To help prepare our weekly classroom discussions, students should write a two-page summary of the assigned readings every week, beginning with Week 2. The reflection papers should address the following:
*For the weeks focusing specifically on the film and its characters, students should assess:
Example: Queen Ramonda’s crown is inspired by a Zulu isicholo, which among the Zulu, signifies that a woman is married. How does this reference to an isicholo help tell Ramonda’s story? What is potentially left out or ignored from its original context in its translation to film?
Graduate Students - Final Reflection Presentation
In addition to the final reflection podcast, graduate students will be expected to provide a 10-minute presentation via Zoom, addressing how this class has influenced their own research and/or artistic productivity. As the majority of graduate students are studio majors, this means that each student will need to address how the course has made them think differently about the creative process and their own artwork. As part of this presentation, grad students are required to share examples of their artwork, along with a concise and thoughtful artist’s statement (which can be shared orally). If a graduate student is not in the studio art program, they will have to discuss their research interests and share how the theories and readings from this course have influenced their research practice.
Due Date: December 3rd, via ZOOM (during regularly scheduled meeting time)
Final Reflection Podcast
In place of a final exam, you are expected to record a 15-minute podcast discussing:
You should begin your podcast by introducing yourself and your perspective, followed by a brief summation of your initial thoughts and reactions to the film (this section should be no longer than five minutes). The remaining ten minutes should focus on one the film’s characters, assessing how allusions to specific forms of African dress enhance, reiterate, complicate or conflict with the character’s on-screen persona and status.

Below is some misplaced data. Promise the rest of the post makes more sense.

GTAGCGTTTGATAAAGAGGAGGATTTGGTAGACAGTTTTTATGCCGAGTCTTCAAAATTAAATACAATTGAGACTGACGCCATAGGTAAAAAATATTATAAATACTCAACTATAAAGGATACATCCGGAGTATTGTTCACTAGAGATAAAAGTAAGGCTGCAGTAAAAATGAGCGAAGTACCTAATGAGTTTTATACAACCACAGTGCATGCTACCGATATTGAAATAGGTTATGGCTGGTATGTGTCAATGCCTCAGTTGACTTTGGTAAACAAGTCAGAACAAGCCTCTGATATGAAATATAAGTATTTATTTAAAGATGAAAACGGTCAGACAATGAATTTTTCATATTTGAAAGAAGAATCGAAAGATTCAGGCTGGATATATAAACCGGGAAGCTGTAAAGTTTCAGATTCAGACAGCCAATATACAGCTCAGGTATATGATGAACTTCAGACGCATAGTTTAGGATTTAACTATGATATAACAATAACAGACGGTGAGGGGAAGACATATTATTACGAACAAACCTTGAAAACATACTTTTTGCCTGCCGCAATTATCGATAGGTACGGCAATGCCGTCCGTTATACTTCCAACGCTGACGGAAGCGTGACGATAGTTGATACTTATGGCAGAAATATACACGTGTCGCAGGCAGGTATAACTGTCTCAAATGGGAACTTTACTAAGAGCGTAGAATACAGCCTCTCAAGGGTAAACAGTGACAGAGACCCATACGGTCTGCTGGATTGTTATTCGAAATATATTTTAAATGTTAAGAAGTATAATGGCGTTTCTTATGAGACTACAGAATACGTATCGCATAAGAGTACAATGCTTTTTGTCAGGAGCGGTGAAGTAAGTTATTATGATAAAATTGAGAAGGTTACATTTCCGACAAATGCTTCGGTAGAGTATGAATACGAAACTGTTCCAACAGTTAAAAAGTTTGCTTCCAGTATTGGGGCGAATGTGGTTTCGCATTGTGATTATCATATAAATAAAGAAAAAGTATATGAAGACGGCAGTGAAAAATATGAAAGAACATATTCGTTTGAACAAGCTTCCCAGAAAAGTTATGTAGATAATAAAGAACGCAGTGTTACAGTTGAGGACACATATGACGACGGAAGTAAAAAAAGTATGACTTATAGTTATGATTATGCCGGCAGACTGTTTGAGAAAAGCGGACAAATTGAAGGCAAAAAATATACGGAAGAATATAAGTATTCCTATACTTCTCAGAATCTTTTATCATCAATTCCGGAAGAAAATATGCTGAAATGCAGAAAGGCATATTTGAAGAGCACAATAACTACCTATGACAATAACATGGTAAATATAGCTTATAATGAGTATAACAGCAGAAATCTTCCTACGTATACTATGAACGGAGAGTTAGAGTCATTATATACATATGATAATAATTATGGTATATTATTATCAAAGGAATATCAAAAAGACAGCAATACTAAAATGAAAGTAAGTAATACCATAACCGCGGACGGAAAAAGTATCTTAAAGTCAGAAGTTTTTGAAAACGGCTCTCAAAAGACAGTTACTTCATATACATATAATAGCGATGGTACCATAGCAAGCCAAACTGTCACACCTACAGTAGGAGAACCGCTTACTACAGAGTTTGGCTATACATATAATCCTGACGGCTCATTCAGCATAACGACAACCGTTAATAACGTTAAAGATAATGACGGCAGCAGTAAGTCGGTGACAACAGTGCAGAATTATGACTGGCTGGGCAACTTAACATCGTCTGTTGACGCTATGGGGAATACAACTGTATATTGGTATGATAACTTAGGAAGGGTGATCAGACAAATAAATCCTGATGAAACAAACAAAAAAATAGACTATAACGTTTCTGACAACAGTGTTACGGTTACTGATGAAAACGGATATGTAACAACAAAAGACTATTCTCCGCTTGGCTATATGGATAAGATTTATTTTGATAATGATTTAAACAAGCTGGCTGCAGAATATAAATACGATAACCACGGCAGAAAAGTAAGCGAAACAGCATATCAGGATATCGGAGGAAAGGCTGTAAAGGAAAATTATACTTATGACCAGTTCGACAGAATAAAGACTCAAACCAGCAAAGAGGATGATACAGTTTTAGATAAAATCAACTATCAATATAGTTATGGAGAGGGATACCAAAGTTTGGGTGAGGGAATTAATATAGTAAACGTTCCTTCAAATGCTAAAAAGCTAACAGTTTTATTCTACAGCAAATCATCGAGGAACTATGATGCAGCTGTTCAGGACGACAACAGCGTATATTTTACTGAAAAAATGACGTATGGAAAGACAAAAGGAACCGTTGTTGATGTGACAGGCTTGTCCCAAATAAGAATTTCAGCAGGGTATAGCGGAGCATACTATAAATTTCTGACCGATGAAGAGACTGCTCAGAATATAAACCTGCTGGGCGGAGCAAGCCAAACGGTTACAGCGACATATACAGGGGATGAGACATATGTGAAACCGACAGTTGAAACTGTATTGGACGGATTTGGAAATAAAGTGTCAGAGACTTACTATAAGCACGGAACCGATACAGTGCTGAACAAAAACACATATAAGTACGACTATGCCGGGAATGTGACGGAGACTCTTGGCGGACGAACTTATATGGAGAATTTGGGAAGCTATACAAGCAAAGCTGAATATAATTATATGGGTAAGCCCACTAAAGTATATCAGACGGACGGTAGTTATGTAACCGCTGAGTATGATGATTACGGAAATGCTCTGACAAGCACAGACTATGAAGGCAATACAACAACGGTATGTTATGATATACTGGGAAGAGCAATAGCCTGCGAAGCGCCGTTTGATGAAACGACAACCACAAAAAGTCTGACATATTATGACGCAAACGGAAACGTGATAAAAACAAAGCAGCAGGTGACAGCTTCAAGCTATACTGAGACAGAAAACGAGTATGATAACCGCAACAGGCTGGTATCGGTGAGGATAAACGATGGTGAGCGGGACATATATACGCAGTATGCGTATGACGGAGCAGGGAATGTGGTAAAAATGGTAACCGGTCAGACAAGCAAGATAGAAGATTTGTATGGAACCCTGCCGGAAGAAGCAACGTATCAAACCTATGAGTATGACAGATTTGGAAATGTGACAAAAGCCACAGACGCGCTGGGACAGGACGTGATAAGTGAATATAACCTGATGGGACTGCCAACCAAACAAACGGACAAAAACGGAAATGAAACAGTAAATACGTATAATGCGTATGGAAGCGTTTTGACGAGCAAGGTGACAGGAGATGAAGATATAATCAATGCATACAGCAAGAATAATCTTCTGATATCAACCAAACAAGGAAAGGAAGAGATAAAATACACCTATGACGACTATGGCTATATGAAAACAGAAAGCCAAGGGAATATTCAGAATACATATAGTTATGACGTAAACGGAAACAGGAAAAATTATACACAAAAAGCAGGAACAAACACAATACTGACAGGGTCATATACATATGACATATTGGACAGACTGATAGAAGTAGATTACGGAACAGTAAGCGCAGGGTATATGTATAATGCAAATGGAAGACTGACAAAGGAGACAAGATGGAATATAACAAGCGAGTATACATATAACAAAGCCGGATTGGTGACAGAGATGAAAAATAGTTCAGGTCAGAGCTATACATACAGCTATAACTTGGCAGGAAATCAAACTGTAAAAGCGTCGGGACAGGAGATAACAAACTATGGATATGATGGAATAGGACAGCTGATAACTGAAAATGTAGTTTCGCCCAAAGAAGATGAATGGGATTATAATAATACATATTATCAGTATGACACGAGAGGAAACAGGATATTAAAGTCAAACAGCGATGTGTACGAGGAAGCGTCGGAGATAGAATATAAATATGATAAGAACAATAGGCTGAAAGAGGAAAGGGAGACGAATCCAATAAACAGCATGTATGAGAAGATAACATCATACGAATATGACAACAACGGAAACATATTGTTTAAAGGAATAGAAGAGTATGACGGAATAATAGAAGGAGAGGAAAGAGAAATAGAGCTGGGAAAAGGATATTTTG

For example: If a student chose T’Chaka (T’Challa’s father and the previous Black Panther), how does his clothing and bodily adornments indicate his status as a leader and ancestor? Are there any forms of African dress that, in your opinion, would have functioned as stronger indicators of his status or personality, or does his dress appropriately reflect his social status? You may choose to analyze more than one costume to support your perspective, but limit your assessment to only one character from the film. You may choose a character discussed in class, or one that is not extensively addressed. You should rely primarily on readings from the course, although you can certainly use online scholarly resources to enhance your arguments.
Remember, although podcasts may sound casual, they are rehearsed and carefully written to ensure clarity and relatability. To that end, there will be three submission dates, to help ensure that you are working towards an informed and thoughtful final project:
The recording can be done on a computer or cell phone, but make sure that there is limited background noise and that you speak clearly and loudly. You will likely need to practice your podcast several times (and possibly record several times) before you arrive at the final podcast you submit. You will be required to submit your final, written script (via e-mail) as part of your final project.